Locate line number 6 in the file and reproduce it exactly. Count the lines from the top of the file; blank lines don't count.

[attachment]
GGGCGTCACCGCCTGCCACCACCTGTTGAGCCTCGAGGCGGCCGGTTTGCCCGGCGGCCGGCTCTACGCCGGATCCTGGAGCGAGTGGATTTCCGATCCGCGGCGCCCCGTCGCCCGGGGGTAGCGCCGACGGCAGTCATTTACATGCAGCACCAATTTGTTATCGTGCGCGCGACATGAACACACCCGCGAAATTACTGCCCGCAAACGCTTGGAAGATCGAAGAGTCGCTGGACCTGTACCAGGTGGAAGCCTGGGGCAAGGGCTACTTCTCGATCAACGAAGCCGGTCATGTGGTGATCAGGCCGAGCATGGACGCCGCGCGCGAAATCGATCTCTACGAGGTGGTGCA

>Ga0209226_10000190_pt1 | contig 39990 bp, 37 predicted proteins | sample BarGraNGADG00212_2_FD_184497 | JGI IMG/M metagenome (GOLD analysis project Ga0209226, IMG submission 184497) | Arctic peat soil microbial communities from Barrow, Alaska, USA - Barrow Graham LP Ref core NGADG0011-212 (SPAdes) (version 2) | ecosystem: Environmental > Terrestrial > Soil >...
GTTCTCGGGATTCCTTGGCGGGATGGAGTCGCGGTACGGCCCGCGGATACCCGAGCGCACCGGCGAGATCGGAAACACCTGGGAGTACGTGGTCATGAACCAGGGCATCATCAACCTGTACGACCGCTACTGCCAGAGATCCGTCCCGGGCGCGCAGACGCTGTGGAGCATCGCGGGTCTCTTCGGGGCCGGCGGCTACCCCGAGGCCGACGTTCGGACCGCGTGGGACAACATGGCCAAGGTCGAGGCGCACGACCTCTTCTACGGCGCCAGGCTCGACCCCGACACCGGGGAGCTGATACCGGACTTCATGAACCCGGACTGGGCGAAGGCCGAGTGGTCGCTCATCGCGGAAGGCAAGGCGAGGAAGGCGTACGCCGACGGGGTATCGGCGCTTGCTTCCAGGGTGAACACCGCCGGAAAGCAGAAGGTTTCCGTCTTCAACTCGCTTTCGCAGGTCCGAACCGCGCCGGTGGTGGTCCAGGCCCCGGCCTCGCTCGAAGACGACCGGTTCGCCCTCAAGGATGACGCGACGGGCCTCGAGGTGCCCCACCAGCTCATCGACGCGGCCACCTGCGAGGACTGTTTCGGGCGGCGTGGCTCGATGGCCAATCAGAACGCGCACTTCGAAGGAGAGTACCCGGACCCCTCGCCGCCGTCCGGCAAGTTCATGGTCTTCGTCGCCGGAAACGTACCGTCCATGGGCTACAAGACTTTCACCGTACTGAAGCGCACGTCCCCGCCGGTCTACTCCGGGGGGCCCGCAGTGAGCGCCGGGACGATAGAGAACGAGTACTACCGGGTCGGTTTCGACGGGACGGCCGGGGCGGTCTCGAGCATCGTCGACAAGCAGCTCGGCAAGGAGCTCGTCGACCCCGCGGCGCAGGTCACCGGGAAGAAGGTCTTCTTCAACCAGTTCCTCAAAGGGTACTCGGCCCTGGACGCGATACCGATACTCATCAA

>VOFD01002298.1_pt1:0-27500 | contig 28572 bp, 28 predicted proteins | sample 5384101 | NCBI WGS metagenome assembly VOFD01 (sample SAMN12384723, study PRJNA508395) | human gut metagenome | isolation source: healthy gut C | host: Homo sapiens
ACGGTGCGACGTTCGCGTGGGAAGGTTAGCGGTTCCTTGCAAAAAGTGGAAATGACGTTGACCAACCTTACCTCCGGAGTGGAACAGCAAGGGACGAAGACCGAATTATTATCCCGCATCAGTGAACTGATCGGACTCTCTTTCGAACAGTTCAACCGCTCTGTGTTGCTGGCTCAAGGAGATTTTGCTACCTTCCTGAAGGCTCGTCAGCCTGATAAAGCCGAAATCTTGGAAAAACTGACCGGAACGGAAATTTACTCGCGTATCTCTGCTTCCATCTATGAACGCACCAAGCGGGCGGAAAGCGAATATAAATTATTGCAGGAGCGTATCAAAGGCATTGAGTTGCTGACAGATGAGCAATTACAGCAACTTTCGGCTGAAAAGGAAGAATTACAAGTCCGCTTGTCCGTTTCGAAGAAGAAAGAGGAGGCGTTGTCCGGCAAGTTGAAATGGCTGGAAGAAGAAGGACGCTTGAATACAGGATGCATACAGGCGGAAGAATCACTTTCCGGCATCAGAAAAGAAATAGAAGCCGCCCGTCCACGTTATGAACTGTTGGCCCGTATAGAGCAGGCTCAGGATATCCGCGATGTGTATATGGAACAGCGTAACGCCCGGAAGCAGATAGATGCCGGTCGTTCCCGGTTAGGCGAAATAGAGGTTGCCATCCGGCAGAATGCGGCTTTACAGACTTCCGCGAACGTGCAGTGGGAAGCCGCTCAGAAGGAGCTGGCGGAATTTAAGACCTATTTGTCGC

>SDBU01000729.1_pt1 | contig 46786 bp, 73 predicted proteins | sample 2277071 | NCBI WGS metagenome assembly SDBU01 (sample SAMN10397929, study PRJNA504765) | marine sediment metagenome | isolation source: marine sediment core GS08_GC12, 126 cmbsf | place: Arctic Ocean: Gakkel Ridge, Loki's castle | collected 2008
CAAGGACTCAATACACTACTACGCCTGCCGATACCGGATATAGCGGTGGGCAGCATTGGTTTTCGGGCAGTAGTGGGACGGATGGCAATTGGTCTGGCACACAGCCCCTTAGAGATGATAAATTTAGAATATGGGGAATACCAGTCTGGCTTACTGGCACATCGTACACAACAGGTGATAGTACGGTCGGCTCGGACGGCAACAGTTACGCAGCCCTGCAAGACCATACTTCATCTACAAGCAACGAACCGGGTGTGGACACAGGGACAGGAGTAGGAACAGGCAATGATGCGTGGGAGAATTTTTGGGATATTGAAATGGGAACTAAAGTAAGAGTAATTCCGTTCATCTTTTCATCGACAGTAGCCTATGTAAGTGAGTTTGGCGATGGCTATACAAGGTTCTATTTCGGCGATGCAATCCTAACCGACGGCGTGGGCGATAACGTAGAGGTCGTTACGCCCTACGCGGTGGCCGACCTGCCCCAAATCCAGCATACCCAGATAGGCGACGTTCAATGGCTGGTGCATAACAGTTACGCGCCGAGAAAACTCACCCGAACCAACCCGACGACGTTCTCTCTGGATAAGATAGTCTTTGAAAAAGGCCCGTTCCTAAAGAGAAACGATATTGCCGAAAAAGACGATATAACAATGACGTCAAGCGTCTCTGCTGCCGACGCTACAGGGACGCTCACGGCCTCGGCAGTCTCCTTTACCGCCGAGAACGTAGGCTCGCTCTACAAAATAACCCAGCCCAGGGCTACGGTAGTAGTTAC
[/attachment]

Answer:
>SDBU01000729.1_pt1 | contig 46786 bp, 73 predicted proteins | sample 2277071 | NCBI WGS metagenome assembly SDBU01 (sample SAMN10397929, study PRJNA504765) | marine sediment metagenome | isolation source: marine sediment core GS08_GC12, 126 cmbsf | place: Arctic Ocean: Gakkel Ridge, Loki's castle | collected 2008